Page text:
“Sir Hubert von Herkomer CVO RA (born as Hubert Herkomer) was a Bavarian-born British painter, pioneering film-director, and composer. Though a very successful portrait artist, especially of men, he is mainly remembered for his earlier works that took a realistic approach to the conditions of life of the poor. Hard Times (1885; Manchester Art Gallery) showing the distraught family of a travelling day-labourer at the side of a road, is one of his best-known works.
While in Southampton, Herkomer went to the school of art there and began his formal art training…
In 1866, Herkomer entered upon a more serious course of study at the South Kensington Schools and in 1869 exhibited for the first time at the Royal Academy of Arts in London…
In the same year in 1869, he also began working as an illustrator for the newly founded newspaper The Graphic, a deliberate rival of the Illustrated London News. It was by his oil painting The Last Muster (1875), after a wood-engraving of 1871, that he established his position as an artist of high distinction at the Academy. He was elected an associate of the Academy in 1879 and an academician in 1890, an associate of the Royal Watercolour Society in 1893 and a full member in 1894. In 1885 he was appointed Slade Professor of Fine Art at the University of Oxford, a position he held until 1894. He was the first president of the Oxford Art Society, established in 1891.
In 1899, Herkomer was ennobled as “Ritter von Herkomer” by Otto of Bavaria, who appointed him Knight of the Merit Order of the Bavarian Crown. The same year, he was awarded the Pour le Mérite for Arts by Emperor Wilhelm II of Germany.
On her deathbed, Queen Victoria was initially photographed in study and eventually painted by Herkomer as an alternative to the more traditional mask produced in wax, which her son, the new king Edward VII, decried. The painting, showing the Queen lying half-length among lilies and other flowers, swathed in white tulle, her right hand holding a cross, is part of the Royal Collection held at Osborne House on the Isle of Wight, where it hangs in the Pavilion Principal Stairs Vestibule. In 1907, Herkomer was knighted by King Edward VII.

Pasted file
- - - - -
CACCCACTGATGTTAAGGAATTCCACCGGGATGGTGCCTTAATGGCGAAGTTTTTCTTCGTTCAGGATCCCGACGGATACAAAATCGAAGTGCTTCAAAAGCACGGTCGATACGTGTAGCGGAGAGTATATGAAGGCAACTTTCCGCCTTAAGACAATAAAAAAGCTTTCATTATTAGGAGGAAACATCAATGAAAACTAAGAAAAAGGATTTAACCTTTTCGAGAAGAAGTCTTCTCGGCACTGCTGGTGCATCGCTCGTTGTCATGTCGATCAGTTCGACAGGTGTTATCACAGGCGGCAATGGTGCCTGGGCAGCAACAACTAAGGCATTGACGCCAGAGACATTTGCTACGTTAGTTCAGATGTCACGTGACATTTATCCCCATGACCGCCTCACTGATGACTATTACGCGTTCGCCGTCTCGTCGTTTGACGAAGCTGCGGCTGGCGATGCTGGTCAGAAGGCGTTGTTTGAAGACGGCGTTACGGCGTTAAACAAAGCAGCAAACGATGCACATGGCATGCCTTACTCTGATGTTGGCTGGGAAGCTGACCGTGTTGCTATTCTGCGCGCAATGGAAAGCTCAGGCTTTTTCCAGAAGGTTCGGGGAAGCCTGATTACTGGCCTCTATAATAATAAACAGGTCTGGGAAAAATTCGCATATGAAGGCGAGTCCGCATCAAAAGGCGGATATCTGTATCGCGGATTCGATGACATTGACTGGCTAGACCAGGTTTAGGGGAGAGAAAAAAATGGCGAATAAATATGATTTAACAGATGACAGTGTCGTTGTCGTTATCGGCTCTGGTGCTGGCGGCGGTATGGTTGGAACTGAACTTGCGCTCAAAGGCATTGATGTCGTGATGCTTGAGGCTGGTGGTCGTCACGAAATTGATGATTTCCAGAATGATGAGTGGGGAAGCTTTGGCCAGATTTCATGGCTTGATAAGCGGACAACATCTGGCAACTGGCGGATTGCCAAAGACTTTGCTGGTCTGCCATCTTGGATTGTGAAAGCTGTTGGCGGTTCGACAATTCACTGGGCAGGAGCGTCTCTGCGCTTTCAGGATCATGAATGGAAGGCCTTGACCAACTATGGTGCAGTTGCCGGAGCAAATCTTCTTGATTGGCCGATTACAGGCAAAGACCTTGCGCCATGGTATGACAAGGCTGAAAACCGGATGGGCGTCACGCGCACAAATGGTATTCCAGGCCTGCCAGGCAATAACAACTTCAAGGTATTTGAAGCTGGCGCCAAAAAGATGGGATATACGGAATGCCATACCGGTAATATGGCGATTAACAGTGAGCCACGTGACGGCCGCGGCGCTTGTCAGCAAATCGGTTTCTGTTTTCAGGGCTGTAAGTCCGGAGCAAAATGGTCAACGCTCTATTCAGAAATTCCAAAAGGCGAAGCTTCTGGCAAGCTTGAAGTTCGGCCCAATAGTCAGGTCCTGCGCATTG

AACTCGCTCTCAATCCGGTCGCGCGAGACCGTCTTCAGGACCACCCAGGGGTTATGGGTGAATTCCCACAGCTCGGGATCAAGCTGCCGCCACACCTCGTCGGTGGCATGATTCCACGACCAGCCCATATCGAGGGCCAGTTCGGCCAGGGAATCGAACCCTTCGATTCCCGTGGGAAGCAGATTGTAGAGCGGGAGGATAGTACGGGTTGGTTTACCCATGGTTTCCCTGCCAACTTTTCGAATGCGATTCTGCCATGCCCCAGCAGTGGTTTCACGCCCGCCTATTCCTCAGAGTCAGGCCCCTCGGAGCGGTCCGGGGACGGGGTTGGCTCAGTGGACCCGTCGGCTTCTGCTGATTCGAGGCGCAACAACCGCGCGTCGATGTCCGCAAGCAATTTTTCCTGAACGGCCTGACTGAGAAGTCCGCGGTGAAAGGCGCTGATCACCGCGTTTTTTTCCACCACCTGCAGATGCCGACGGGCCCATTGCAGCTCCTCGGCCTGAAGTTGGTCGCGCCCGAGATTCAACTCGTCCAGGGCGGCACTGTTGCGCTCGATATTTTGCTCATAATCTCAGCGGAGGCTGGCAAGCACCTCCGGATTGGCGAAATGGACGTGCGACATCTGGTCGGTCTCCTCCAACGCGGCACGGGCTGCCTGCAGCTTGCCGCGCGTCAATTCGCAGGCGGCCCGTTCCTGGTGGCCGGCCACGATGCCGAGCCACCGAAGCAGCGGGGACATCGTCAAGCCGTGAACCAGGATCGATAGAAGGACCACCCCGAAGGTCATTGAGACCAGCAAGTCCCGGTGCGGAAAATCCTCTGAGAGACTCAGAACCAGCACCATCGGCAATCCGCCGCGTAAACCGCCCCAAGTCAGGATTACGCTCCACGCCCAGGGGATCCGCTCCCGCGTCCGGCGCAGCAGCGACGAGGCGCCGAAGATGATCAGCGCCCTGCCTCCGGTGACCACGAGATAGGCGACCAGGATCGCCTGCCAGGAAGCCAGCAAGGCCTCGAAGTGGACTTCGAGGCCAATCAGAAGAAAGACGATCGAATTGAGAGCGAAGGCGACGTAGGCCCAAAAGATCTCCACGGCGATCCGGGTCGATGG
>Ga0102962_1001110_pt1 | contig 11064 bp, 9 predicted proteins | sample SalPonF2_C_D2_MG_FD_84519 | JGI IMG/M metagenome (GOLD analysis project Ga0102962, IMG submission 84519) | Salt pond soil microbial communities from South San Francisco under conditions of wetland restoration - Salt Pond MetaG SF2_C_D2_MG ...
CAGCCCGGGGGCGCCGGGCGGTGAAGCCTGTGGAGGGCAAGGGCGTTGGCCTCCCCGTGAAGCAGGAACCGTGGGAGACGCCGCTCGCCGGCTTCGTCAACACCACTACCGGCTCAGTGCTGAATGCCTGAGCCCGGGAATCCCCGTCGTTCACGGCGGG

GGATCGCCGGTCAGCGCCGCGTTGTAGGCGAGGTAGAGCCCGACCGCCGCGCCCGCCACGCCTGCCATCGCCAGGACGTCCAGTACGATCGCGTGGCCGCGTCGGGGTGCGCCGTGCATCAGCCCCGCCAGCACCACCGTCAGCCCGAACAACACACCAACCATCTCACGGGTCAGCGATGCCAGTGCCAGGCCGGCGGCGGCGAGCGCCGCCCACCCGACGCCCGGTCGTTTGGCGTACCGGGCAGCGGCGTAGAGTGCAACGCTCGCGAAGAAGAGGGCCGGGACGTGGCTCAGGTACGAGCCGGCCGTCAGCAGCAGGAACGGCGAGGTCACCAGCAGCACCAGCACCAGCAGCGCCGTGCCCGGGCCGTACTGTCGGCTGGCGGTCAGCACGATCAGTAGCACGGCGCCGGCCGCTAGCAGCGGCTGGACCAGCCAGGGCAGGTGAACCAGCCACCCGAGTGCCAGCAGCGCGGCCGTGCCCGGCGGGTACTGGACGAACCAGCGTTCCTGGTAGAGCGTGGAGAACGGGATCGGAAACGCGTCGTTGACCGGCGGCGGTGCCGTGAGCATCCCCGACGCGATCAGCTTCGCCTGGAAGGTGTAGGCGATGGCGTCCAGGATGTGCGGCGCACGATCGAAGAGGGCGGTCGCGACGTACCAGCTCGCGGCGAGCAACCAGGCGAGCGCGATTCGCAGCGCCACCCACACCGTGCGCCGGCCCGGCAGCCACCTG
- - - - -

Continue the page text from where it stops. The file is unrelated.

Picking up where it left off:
Herkomer exhibited a very large number of memorable portraits, figure subjects, and landscapes, both in oil and watercolour; he achieved marked success as a worker in enamel, as an etcher, a mezzotint engraver, and an illustrative draughtsman and he exercised wide influence upon art education by means of the Herkomer School (Incorporated) at Bushey, which he founded in 1883 and directed without payment until 1904, when he retired. It was voluntarily wound up in 1926 having been run up to that time by Lucy Kemp-Welch, and is now defunct.
Despite being a prominent member of Royal Academy of Arts, Royal Watercolour Society, and Royal Society of Painter-Etchers, as well as being on familiar terms with the royal family, Herkomer was never totally accepted by the British establishment, as he was ultimately a victim of the deteriorating relationship of Great Britain and Germany, which he shuttled in between, spending most of his summers in Bavaria.
Herkomer’s massive house, Lululaund, named after ‘Lulu Griffith, the second of his three wives, served as his studio, school, theatre, and movie studio, where he put on productions of his own plays and musical compositions. It was designed by the prominent American architect Henry Hobson Richardson, for whom Herkomer painted a portrait.
Four of his pictures, Found (1885), Sir Henry Tate (1897), Portrait of Lady Tate (1899) and The Council of the Royal Academy (1908), are in the national collection at the Tate Gallery. In 1907, he received the honorary degree of Doctor of Civil Law at Oxford, and a knighthood was conferred upon him by the king in addition to the commandership of the Royal Victorian Order with which he was already decorated.
Herkomer was also a pioneering filmmaker. He established a studio at Lululaund and directed some seven historical costume dramas designed to be shown accompanied by his own music, but none of them seems to have survived.
He had strong connections with Wales. His second wife hailed from Ruthin and he spent lengthy periods in Snowdonia painting with his friend, Charles Mansel Lewis from Stradey Castle, Llanelli. In 1899, he designed the Grand Sword of the Gorsedd of Bards, and he also designed some of its other regalia.
Herkomer died at Budleigh Salterton on 31 March 1914 and was buried in St James’s church, Bushey.”